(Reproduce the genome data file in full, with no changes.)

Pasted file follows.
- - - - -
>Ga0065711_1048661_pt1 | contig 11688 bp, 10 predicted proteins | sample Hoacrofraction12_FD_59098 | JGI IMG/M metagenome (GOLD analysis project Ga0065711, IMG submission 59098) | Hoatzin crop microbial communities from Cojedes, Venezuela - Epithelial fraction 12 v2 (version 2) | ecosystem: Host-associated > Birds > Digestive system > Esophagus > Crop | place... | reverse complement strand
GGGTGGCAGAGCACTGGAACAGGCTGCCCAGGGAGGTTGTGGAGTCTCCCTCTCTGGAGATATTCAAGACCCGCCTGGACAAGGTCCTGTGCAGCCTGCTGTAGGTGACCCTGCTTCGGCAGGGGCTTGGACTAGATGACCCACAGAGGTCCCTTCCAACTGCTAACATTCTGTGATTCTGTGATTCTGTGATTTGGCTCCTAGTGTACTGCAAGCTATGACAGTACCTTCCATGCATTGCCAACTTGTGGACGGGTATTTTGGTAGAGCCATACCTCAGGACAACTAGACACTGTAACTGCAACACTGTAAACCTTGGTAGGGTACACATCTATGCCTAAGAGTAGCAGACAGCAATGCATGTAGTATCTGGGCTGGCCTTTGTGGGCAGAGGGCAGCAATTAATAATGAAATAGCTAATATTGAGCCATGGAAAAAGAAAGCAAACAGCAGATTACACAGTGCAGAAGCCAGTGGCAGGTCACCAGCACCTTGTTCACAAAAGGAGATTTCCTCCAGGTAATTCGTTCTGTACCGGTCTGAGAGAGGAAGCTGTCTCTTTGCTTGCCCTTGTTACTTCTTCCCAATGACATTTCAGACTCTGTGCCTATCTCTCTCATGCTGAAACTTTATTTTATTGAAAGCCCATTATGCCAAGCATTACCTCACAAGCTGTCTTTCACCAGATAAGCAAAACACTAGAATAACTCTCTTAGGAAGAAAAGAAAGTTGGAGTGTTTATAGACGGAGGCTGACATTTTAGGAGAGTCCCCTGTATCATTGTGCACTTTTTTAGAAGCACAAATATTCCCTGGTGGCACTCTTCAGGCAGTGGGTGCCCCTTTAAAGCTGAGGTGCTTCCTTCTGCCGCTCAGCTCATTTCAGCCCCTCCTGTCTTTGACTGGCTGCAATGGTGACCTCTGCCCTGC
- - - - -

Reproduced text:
>Ga0065711_1048661_pt1 | contig 11688 bp, 10 predicted proteins | sample Hoacrofraction12_FD_59098 | JGI IMG/M metagenome (GOLD analysis project Ga0065711, IMG submission 59098) | Hoatzin crop microbial communities from Cojedes, Venezuela - Epithelial fraction 12 v2 (version 2) | ecosystem: Host-associated > Birds > Digestive system > Esophagus > Crop | place... | reverse complement strand
GGGTGGCAGAGCACTGGAACAGGCTGCCCAGGGAGGTTGTGGAGTCTCCCTCTCTGGAGATATTCAAGACCCGCCTGGACAAGGTCCTGTGCAGCCTGCTGTAGGTGACCCTGCTTCGGCAGGGGCTTGGACTAGATGACCCACAGAGGTCCCTTCCAACTGCTAACATTCTGTGATTCTGTGATTCTGTGATTTGGCTCCTAGTGTACTGCAAGCTATGACAGTACCTTCCATGCATTGCCAACTTGTGGACGGGTATTTTGGTAGAGCCATACCTCAGGACAACTAGACACTGTAACTGCAACACTGTAAACCTTGGTAGGGTACACATCTATGCCTAAGAGTAGCAGACAGCAATGCATGTAGTATCTGGGCTGGCCTTTGTGGGCAGAGGGCAGCAATTAATAATGAAATAGCTAATATTGAGCCATGGAAAAAGAAAGCAAACAGCAGATTACACAGTGCAGAAGCCAGTGGCAGGTCACCAGCACCTTGTTCACAAAAGGAGATTTCCTCCAGGTAATTCGTTCTGTACCGGTCTGAGAGAGGAAGCTGTCTCTTTGCTTGCCCTTGTTACTTCTTCCCAATGACATTTCAGACTCTGTGCCTATCTCTCTCATGCTGAAACTTTATTTTATTGAAAGCCCATTATGCCAAGCATTACCTCACAAGCTGTCTTTCACCAGATAAGCAAAACACTAGAATAACTCTCTTAGGAAGAAAAGAAAGTTGGAGTGTTTATAGACGGAGGCTGACATTTTAGGAGAGTCCCCTGTATCATTGTGCACTTTTTTAGAAGCACAAATATTCCCTGGTGGCACTCTTCAGGCAGTGGGTGCCCCTTTAAAGCTGAGGTGCTTCCTTCTGCCGCTCAGCTCATTTCAGCCCCTCCTGTCTTTGACTGGCTGCAATGGTGACCTCTGCCCTGC